Results

I was happy with my time for this course (1:19:45).  However, I was not so pleased with my place within my age group of 50-59.  I ended up in 7th place of 14 within my age group, compared to 3rd place in the Maple Grove Triathlon two weekends earlier.  Among all men, I finished 38th of 85.

This was a fast race. I had raced with other 50-year-olds who were much faster than me.

This was not the last time that I would be humbled.

 

Race Firsts

  • First triathlon outside Minnesota
  • First triathlon attended by our son, Ben
  • Initiation of a wetsuit purchased for the open water swim
  • First triathlon open water swim in a river (Missouri River)
  • First triathlon in which my swim cap came off during the swim.
  • The bike course was split between South Dakota and Nebraska making it my first triathlon in which I crossed state lines.  To be clear, this race did NOT count as the Nebraska triathlon , which would be state #29.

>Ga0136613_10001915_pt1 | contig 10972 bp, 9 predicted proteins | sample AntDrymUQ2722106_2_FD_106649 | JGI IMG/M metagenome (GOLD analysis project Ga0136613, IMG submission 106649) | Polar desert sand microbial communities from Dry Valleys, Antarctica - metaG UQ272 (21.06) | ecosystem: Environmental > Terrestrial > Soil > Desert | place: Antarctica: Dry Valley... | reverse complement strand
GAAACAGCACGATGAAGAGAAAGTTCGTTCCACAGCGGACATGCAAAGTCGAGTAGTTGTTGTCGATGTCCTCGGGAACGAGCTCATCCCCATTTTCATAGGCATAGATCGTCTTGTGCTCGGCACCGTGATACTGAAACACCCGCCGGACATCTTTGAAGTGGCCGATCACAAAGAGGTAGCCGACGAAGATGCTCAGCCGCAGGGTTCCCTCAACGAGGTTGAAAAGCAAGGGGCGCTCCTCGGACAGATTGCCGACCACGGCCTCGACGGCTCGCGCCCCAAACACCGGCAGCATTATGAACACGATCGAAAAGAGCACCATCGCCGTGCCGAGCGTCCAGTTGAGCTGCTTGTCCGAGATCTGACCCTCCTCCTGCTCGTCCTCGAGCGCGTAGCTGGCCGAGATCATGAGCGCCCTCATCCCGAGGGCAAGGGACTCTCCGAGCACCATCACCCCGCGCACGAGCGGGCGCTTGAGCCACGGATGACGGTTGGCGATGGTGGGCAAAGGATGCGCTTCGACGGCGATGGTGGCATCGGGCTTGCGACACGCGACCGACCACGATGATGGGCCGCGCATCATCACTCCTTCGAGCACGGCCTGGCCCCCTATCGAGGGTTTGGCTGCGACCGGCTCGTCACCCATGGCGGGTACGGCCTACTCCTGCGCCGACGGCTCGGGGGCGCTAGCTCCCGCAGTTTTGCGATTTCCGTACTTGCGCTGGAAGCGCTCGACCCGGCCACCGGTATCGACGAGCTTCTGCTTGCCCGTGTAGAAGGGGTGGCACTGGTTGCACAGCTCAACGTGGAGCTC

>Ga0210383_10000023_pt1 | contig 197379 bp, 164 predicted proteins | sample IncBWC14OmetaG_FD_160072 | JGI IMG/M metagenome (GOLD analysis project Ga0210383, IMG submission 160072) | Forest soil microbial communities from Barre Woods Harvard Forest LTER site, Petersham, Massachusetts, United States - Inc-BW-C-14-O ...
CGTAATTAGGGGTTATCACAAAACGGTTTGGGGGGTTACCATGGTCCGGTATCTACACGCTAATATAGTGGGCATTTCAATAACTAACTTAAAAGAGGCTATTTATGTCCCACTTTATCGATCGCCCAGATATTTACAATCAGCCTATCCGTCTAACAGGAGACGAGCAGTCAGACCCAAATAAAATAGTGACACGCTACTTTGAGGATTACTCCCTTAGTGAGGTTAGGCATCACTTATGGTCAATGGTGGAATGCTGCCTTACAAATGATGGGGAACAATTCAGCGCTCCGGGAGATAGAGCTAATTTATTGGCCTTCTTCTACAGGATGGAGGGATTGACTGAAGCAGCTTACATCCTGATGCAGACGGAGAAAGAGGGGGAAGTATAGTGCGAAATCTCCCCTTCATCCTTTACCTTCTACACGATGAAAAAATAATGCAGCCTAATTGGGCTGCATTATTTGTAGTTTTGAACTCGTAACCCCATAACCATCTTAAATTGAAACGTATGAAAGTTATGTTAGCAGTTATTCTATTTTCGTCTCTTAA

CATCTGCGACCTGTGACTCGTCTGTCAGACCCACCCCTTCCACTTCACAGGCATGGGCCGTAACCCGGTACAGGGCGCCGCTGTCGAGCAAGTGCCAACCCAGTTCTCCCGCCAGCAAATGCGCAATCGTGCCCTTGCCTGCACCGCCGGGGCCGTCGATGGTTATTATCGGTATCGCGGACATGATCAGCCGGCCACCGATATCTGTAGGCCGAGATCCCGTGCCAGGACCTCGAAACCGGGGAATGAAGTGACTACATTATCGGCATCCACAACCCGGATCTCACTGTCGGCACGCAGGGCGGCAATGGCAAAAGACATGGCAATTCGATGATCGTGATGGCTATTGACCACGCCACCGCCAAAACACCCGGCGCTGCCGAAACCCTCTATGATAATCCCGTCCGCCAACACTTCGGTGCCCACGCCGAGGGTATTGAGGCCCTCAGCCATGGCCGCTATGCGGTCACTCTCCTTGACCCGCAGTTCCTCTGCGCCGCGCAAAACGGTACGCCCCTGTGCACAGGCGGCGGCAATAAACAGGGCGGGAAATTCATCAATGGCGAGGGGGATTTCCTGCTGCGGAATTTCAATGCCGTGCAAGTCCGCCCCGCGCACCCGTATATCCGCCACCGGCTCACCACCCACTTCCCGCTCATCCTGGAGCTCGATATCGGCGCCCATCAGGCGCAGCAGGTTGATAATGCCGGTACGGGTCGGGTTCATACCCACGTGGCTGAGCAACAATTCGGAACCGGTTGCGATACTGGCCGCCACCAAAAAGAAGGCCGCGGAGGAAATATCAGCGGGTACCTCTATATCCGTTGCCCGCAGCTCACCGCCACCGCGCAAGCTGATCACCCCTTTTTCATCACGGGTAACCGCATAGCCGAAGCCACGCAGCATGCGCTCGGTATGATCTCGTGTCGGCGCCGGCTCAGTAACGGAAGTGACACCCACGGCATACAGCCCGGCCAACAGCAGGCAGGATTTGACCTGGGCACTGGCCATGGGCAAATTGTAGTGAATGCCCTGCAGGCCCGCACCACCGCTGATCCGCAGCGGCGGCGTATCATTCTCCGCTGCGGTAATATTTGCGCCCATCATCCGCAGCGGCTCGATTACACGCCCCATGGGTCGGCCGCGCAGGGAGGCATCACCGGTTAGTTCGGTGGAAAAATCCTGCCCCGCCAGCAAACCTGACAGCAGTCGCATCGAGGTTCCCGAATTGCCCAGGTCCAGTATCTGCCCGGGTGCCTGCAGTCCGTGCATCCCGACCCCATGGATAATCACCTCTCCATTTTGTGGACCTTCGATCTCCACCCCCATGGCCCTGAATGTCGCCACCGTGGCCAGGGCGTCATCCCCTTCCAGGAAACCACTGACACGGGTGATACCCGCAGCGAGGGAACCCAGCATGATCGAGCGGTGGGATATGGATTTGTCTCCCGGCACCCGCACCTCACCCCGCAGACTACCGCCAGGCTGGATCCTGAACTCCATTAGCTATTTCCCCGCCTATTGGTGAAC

Tshirt from the South Dakota triathlon

T-shirt from the 2011 Triple V Triathlon, Lewis & Clark Recreation Area, Yankton, South Dakota

Return trip

The return trip provided the ideal opportunity to visit Joy’s cousin, Tom, in Watson, Minnesota, also known as “The Goose Capital of the World”.

After a dinner of New York strip steak, spinach salad with bleu cheese, and mashed potatoes, the typical meal with cousin Tom, we returned home.

 

Lessons

At the beginning of this post, I asked what the phrase “Veni, Vidi, Vici” has to do with triathlon.

The Triple V Triathlon was a quick and definitive personal victory.  First, it was an important step toward Joy’s and my goal of completing a triathlon in each state by age 70.  Secondly, I finished a sprint triathlon in a time I never imagined one year earlier, before starting the training for my first race.

Two states down – 48 to go.